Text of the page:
Smallish LGA775 Heatsink Roundup - Part 2

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These recordings were made with a high resolution, lab quality, digital recording system inside SPCR's own 11 dBA ambient anechoic chamber, then converted to LAME 128kbps encoded MP3s. We've listened long and hard to ensure there is no audible degradation from the original WAV files to these MP3s. They represent a quick snapshot of what we heard during the review.

These recordings are intended to give you an idea of how the product sounds in actual use — one meter is a reasonable typical distance between a computer or computer component and your ear. The recording contains stretches of ambient noise that you can use to judge the relative loudness of the subject. Be aware that very quiet subjects may not be audible — if we couldn't hear it from one meter, chances are we couldn't record it either!

The recording starts with 10 second segments of room ambiance, then the fan at various levels. For the most realistic results, set the volume so that the starting ambient level is just barely audible, then don't change the volume setting again.


Our roundup can't pinpoint a single "best" model, because that depends on just how tight a space you have and how hot a CPU you're trying to cool. But it should help you choose one that works best for you. Here's our summary:

Silverstone NT07-775: The smallest CPU heatsink we've tested performs as expected. The heatsink itself is pretty much the same design as Intel's stock coolers, but it is even smaller than the stock low profile versions shipping with Intel's 45 nm retail box processors. It does generate slightly less noise at full speed, but the acoustic character is not that much better. It is a specialty product designed for super slim cases like the LC19 and ML02 — if your case has clearance for something bigger, no reason to consider it.

Nexus-fan modded Intel heatsink: If you'd rather not replace the Intel stock cooler, pairing it with a quality fan (if you have one handy) is a worthwhile endeavor. Placing a Nexus 120 mm fan atop a full-sized Intel cooler with a copper core resulted in an improvement in both CPU temperature and especially acoustics. With a combined height of 67 mm, it won't exceed the limit in most cases, and will provide better cooling for the components around the socket as well. [Editor's Note: In a Silverstone NT05 case, a stock Intel heatsink modded with a Scythe Slipstream 120mm fan kept an Intel E7200 CPU at 43°C in idle and 78°C after an hour of Prime95 stress testing, while generating a constant 13 [email protected], spinning at ~600rpm. This was with 23°C room ambient.]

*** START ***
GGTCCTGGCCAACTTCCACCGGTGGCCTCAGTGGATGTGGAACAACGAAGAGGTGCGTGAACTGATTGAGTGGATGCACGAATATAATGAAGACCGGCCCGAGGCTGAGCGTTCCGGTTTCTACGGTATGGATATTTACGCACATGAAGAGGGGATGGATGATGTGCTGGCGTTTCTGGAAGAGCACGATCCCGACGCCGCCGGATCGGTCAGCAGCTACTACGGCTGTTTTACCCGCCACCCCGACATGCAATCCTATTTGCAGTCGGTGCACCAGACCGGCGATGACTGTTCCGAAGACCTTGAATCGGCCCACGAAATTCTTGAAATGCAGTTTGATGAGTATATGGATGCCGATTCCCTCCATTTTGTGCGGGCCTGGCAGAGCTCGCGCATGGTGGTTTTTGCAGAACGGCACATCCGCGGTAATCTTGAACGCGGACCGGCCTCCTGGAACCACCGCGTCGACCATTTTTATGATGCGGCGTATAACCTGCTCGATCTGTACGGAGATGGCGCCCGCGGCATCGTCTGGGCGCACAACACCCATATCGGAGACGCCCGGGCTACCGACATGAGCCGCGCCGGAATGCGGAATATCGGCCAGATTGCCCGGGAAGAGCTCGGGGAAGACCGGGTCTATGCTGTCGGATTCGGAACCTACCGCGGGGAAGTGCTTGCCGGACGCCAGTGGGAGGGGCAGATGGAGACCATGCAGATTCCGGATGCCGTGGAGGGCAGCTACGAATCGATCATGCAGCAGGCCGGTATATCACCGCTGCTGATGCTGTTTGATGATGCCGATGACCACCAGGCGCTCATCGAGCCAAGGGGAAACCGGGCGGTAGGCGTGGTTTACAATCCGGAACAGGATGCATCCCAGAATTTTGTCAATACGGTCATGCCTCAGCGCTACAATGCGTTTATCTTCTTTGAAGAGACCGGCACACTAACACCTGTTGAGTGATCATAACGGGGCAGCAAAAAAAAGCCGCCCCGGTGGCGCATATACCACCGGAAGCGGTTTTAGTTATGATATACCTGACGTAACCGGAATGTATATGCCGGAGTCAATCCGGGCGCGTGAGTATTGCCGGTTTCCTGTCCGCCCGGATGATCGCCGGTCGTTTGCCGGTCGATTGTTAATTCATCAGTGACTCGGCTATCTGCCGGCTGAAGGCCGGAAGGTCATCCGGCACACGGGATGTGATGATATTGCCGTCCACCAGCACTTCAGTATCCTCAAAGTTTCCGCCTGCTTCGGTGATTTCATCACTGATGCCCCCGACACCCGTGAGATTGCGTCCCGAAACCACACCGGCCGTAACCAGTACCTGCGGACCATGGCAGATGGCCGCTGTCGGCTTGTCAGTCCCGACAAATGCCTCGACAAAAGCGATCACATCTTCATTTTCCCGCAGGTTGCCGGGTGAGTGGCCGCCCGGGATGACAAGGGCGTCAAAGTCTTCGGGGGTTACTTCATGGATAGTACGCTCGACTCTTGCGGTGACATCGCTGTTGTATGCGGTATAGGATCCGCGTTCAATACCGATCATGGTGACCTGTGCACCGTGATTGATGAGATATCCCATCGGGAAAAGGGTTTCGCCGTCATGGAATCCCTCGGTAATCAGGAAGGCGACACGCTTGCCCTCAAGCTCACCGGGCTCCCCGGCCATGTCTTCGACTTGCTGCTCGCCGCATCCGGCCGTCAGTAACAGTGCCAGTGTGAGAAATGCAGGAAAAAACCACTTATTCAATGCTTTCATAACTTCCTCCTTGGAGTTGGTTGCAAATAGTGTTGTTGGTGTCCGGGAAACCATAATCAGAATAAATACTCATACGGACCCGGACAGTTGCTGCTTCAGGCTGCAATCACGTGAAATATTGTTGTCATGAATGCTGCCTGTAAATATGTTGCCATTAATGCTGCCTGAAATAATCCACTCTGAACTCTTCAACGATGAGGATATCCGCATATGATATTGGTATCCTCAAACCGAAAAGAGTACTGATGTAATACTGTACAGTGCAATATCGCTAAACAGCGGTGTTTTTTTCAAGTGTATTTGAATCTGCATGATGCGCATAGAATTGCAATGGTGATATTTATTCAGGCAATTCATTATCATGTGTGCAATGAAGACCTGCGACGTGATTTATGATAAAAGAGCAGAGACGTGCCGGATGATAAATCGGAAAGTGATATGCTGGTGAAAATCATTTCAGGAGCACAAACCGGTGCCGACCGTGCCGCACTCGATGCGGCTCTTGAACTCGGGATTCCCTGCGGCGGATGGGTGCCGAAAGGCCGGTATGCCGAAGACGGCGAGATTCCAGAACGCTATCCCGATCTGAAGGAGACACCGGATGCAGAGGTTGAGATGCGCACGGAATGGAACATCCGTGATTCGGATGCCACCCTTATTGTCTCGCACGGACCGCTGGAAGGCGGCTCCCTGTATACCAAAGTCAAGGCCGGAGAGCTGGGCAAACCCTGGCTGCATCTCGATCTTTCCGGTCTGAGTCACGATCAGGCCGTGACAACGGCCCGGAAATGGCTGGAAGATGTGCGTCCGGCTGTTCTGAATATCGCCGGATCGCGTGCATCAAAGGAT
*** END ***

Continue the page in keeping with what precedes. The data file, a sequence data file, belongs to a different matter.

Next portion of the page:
Arctic Cooling Alpine Alpine 7 Pro: A re-test of the Alpine 7 Pro, this time in our anechoic chamber, confirms it is a suitable quiet replacement for a full-sized Intel stock cooler. They perform similarly at high speed, but the Alpine 7 Pro exerts a substantial lead at lower fan speeds to its wide fin placement. The character of the noise it generates is also far superior, very smooth and innocuous. At 86 mm tall, it is nowhere close to low profile, but it will fit in a lot of cases where taller heatsinks with 92/120 mm fans will not. $15 is a very fair price for the product.

Nexus LOW-7000: The Nexus LOW-7000 acquitted itself very nicely, performing on par with the Scythe Big Shuriken. The Nexus is taller, but much easier to install since it doesn't rely on pushpins and the extra height insures nothing on the PCB will interfere with it. Unfortunately at $55, it caries a $25 price premium over the Shuriken. Furthermore, the included fan, while much better acoustically than many stock models, isn't nearly as smooth as the Slipstreams that Scythe ships with its heatsinks.

Silverstone NT06-E: The other Silverstone in our roundup was also a disappointment. It has a solid mounting system, but its performance was underwhelming considering its cost and physical dimensions. Even using our reference Nexus fan (which typically performs better than most fans) it failed to keep pace with the Shuriken and LOW-7000. When the fan speed was reduced, it fell even further behind. It retails for $55, which is the same as the LOW-7000, but you also need to purchase a fan as Silverstone does not include one. It seems that they designed it specifically to be used fanlessly in a Sugo SG05/06 where the power supply fan is directly above it — if you add a fan on top, it is too big to fit in most low profile and cube-style cases.

Cooler Master Geminii S: The Geminii S performed fairly well, keeping pace with the Shuriken and LOW-7000 until fan speeds were decreased drastically. It's affordable, has a good solid mounting system and ships with a surprisingly good fan with excellent acoustics. If you have enough space to accommodate the Geminii S, it is a worthwhile investment.

The big winner from the first part of our roundup, the Scythe Big Shuriken, edged out our honorable mentions, the Nexus LOW-7000 due to its lower price, and the Geminii S due to its much shorter profile. However it is nice to have alternatives which take aim at the Shuriken's shortcomings, namely its frustrating mounting system and lack of clearance. Still, the Shuriken undoubtedly delivers the best value of the bunch, providing excellent performance, a smooth quiet fan, and a price-tag that won't make you cringe.

Our thanks to Silverstone, Arctic Cooling, Nexus, and Cooler Master for the heatsinks used in today's roundup.

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Articles of Related Interest
Scythe Top-Down Coolers: Kabuto vs. Zipang 2
LGA775 Low Profile Heatsink Roundup
Scythe Mugen-2 CPU Cooler
Scythe Katana 3: Same slant, new version
CNPS10X Extreme: Zalman's Extreme Makeover
ZEROtherm CORE92 Direct-Touch CPU Cooler

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